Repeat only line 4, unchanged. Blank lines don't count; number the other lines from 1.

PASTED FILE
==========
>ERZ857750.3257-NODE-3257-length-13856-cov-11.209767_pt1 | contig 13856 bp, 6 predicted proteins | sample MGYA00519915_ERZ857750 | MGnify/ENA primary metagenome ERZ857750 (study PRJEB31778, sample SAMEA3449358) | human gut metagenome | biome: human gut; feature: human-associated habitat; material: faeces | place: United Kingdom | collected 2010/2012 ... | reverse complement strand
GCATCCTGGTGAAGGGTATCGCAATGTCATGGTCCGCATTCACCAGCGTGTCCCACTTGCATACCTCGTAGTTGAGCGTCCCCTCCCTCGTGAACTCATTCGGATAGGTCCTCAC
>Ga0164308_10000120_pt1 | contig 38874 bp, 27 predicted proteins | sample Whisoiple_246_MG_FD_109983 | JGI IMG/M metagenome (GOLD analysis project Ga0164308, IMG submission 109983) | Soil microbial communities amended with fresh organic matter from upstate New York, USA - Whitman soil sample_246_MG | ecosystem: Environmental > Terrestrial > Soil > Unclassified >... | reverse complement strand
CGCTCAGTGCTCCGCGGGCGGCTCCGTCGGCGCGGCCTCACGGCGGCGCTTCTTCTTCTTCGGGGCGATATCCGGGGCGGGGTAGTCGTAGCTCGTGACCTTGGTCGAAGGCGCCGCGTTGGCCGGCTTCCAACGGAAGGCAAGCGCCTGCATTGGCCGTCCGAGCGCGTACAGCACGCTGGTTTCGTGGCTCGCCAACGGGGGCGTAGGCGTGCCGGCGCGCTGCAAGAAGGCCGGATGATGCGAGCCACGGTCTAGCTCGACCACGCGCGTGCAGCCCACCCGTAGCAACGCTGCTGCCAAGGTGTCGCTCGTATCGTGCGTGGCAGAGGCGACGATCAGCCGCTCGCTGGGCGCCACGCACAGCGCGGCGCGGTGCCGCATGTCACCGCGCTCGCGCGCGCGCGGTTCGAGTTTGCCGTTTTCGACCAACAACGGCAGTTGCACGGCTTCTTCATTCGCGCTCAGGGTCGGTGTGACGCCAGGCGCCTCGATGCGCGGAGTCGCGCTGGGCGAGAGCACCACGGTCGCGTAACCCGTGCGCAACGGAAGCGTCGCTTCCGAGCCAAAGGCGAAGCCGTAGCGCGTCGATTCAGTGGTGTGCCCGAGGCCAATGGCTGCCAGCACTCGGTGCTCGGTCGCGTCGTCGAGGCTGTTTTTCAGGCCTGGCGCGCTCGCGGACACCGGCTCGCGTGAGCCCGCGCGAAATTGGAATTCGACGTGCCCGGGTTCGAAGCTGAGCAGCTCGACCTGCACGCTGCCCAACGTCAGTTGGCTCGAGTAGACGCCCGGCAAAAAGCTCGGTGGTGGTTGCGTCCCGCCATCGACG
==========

CGCTCAGTGCTCCGCGGGCGGCTCCGTCGGCGCGGCCTCACGGCGGCGCTTCTTCTTCTTCGGGGCGATATCCGGGGCGGGGTAGTCGTAGCTCGTGACCTTGGTCGAAGGCGCCGCGTTGGCCGGCTTCCAACGGAAGGCAAGCGCCTGCATTGGCCGTCCGAGCGCGTACAGCACGCTGGTTTCGTGGCTCGCCAACGGGGGCGTAGGCGTGCCGGCGCGCTGCAAGAAGGCCGGATGATGCGAGCCACGGTCTAGCTCGACCACGCGCGTGCAGCCCACCCGTAGCAACGCTGCTGCCAAGGTGTCGCTCGTATCGTGCGTGGCAGAGGCGACGATCAGCCGCTCGCTGGGCGCCACGCACAGCGCGGCGCGGTGCCGCATGTCACCGCGCTCGCGCGCGCGCGGTTCGAGTTTGCCGTTTTCGACCAACAACGGCAGTTGCACGGCTTCTTCATTCGCGCTCAGGGTCGGTGTGACGCCAGGCGCCTCGATGCGCGGAGTCGCGCTGGGCGAGAGCACCACGGTCGCGTAACCCGTGCGCAACGGAAGCGTCGCTTCCGAGCCAAAGGCGAAGCCGTAGCGCGTCGATTCAGTGGTGTGCCCGAGGCCAATGGCTGCCAGCACTCGGTGCTCGGTCGCGTCGTCGAGGCTGTTTTTCAGGCCTGGCGCGCTCGCGGACACCGGCTCGCGTGAGCCCGCGCGAAATTGGAATTCGACGTGCCCGGGTTCGAAGCTGAGCAGCTCGACCTGCACGCTGCCCAACGTCAGTTGGCTCGAGTAGACGCCCGGCAAAAAGCTCGGTGGTGGTTGCGTCCCGCCATCGACG